World War Z is one scary zombie book. The book starts off by telling you that after the zombie war ends, the world is in a dismal state. The author has been asked to write a UN postwar report but the stories, personal effects have been chopped. So he’s publishing them in his own book so we can learn what really happened. This starts a series of personal stories and interviews with soldiers, civilians and experts around the world.

It makes for a choppy storyline but it’s also magic how author Max Brooks is able to build suspense. Its documentary style and numerous details make this cautionary zombie tale scarily believable. The start-stop-start-stop storyline may drive some people crazy but it makes World War Z easily digestible for those with short attention spans.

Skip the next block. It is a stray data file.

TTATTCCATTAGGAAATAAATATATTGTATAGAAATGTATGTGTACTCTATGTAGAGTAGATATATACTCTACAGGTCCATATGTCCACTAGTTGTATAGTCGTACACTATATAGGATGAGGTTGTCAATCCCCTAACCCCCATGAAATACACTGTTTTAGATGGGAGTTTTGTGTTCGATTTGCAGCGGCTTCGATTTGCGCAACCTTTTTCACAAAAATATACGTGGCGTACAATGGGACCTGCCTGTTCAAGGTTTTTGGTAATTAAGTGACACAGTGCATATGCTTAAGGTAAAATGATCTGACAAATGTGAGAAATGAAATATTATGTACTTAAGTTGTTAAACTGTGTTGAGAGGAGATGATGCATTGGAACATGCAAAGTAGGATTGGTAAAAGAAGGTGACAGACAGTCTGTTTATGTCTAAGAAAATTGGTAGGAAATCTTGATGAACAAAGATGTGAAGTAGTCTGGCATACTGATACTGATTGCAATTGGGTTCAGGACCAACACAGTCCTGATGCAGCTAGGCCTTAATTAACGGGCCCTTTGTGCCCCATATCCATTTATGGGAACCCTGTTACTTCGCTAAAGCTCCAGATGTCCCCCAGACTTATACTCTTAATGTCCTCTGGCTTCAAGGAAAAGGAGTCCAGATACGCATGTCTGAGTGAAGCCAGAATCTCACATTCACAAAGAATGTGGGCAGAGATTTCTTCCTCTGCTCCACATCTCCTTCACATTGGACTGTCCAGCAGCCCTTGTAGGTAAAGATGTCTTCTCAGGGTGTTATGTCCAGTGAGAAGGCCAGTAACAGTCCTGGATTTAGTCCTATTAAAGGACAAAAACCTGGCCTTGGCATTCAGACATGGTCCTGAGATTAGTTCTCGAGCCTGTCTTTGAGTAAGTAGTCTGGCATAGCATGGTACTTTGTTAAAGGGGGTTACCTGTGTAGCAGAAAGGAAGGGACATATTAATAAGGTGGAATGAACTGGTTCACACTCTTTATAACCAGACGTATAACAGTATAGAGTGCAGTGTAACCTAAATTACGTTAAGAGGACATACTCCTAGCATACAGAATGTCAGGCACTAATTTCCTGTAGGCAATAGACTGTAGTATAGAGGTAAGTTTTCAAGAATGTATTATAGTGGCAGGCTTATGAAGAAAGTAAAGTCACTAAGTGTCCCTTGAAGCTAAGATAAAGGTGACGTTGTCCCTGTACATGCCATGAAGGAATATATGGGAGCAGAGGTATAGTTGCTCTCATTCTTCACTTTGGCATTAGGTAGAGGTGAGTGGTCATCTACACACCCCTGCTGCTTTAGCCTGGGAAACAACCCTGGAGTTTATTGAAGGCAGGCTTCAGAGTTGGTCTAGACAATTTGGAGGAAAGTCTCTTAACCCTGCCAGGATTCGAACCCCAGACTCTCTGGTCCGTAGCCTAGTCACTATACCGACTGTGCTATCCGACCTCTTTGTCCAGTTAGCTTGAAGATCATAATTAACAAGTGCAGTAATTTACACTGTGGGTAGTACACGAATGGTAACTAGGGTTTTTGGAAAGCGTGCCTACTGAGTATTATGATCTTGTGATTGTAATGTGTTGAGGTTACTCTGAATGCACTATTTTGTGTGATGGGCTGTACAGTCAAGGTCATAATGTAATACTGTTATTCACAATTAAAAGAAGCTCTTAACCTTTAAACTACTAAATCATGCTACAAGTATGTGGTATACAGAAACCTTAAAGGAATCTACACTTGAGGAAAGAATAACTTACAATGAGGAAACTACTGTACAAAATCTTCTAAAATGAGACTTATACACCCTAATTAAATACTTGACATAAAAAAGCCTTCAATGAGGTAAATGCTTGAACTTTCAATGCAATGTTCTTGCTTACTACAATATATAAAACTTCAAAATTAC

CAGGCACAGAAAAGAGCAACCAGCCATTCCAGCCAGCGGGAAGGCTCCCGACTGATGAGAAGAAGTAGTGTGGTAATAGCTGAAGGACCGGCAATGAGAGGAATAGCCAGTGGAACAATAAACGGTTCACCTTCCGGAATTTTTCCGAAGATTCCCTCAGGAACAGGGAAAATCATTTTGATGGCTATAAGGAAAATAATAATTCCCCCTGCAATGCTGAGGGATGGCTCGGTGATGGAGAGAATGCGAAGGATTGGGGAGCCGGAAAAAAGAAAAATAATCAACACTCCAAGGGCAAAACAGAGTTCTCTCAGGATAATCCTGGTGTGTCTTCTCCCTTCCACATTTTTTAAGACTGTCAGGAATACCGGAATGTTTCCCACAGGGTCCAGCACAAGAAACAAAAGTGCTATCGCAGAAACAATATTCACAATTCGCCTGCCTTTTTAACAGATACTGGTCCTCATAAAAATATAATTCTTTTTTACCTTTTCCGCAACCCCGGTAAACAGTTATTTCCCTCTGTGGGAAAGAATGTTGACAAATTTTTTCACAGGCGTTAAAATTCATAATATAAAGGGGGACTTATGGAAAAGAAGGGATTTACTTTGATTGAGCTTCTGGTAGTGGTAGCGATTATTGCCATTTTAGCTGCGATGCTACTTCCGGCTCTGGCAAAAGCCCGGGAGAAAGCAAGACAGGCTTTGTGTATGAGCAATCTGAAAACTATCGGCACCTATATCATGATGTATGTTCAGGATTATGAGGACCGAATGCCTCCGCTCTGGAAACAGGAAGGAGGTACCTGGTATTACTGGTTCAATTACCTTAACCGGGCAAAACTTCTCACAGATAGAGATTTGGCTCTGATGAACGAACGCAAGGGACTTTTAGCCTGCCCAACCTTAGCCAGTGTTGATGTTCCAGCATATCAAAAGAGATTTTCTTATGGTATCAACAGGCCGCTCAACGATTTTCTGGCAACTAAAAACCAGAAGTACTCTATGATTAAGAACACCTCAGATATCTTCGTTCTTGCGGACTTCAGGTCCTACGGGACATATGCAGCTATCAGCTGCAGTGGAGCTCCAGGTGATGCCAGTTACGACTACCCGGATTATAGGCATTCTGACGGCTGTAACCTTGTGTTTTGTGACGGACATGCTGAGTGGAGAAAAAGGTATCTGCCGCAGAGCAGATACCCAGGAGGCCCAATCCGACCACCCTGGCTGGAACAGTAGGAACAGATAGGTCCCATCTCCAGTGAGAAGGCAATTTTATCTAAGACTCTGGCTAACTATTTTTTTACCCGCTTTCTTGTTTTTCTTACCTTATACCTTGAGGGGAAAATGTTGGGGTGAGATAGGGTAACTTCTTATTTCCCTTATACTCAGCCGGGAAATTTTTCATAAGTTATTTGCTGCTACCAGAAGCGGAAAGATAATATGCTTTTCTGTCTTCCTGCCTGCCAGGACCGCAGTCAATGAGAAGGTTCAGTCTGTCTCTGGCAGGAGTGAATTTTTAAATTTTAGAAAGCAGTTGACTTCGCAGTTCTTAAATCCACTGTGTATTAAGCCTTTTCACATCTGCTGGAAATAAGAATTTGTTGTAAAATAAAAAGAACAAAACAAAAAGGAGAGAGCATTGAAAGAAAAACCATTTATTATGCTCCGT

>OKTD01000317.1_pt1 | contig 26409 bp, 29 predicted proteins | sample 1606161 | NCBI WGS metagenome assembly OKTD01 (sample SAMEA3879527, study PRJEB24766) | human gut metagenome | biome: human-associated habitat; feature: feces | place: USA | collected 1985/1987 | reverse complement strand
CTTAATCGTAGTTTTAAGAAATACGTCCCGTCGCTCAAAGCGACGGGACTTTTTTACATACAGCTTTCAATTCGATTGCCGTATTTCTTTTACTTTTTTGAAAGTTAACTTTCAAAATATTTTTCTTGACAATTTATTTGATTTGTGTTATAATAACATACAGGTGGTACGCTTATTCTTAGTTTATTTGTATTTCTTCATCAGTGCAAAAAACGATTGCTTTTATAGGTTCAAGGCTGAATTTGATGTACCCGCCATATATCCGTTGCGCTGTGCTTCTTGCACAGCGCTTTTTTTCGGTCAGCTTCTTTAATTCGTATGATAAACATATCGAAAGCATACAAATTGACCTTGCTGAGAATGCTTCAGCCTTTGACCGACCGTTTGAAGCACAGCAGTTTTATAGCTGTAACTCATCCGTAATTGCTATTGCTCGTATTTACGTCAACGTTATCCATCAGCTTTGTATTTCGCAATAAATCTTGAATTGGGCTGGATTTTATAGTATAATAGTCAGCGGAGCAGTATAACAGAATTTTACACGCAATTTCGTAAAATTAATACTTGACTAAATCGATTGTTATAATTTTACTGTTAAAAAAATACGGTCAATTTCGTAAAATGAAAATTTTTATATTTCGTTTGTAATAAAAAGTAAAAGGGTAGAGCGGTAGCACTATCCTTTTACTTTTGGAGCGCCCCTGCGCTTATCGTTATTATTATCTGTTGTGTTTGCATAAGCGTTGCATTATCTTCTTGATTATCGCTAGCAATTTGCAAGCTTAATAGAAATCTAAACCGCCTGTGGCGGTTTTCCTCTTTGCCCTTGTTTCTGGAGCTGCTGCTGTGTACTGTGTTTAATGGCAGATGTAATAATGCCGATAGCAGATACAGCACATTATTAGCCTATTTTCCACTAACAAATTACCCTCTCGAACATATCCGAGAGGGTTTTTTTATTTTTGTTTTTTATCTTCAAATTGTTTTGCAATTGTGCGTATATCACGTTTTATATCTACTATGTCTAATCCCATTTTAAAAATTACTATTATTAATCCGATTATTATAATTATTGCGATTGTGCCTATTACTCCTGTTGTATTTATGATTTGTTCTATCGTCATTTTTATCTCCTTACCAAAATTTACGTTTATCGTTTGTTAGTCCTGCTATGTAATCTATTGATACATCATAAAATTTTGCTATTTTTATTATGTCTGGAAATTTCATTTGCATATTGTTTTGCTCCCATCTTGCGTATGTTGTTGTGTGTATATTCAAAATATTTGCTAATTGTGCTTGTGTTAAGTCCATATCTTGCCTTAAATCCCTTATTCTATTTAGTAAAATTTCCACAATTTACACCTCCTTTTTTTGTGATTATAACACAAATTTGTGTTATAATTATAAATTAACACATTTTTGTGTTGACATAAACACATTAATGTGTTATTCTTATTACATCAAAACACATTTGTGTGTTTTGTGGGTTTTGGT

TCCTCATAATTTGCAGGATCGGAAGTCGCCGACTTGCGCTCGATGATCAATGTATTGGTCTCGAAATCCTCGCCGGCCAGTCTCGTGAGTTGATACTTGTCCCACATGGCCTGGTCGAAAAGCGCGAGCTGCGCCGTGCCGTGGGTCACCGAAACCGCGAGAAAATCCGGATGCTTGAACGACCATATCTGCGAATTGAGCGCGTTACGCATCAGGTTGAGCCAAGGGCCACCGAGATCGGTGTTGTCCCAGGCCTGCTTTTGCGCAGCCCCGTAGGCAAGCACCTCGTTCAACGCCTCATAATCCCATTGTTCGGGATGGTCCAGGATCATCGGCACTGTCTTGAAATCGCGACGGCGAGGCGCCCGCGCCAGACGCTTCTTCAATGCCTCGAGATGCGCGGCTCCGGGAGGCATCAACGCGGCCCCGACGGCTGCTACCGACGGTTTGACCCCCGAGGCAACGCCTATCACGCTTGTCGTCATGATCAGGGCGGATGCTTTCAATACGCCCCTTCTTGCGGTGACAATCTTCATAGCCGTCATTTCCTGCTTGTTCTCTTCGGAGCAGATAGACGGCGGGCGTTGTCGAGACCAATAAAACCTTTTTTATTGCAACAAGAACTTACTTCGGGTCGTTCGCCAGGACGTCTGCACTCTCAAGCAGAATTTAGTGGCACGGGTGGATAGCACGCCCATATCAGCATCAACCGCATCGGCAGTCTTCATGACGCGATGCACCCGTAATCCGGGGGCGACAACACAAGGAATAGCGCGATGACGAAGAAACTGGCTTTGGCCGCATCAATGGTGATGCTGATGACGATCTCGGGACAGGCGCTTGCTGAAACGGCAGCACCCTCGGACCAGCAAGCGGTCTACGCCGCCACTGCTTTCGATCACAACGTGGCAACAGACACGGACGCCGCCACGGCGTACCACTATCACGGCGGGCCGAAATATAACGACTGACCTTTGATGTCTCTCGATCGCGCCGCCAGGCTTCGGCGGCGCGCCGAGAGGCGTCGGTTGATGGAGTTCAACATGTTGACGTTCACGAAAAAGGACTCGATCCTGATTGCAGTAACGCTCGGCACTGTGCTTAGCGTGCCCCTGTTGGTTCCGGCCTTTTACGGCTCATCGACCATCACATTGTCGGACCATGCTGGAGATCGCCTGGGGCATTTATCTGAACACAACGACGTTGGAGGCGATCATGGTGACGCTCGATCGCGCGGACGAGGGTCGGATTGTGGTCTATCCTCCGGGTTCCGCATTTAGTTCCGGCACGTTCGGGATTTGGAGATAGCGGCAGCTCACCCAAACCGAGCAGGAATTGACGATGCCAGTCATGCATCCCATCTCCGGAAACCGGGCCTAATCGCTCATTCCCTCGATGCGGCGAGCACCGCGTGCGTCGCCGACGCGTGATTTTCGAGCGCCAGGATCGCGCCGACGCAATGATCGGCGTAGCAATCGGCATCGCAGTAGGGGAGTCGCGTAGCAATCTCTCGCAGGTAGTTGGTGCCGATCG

WWZ_signIt’s also easy to see how World War Z was made for a movie (trailer!). There’s lots of gory details, plenty of heroes and it genuinely is terrifying. The zombies are hard to kill and completely fearless. Then there are the Quislings — people who have gone nutters and have decided to become faux zombies. And children who have lost their parents become feral living in a state of wilderness. It’s a dangerous world out there.

Perhaps what makes it most believable is that human greed makes a zombie war possible. The fact that we’ve become mindless consuming idiots makes it hard for us to defend ourselves in this zombie invaded future.

After a whole night of tossing and turning, I woke up feeling like sh*t. I looked in the mirror and finally found my zombie. Very clever Brooks.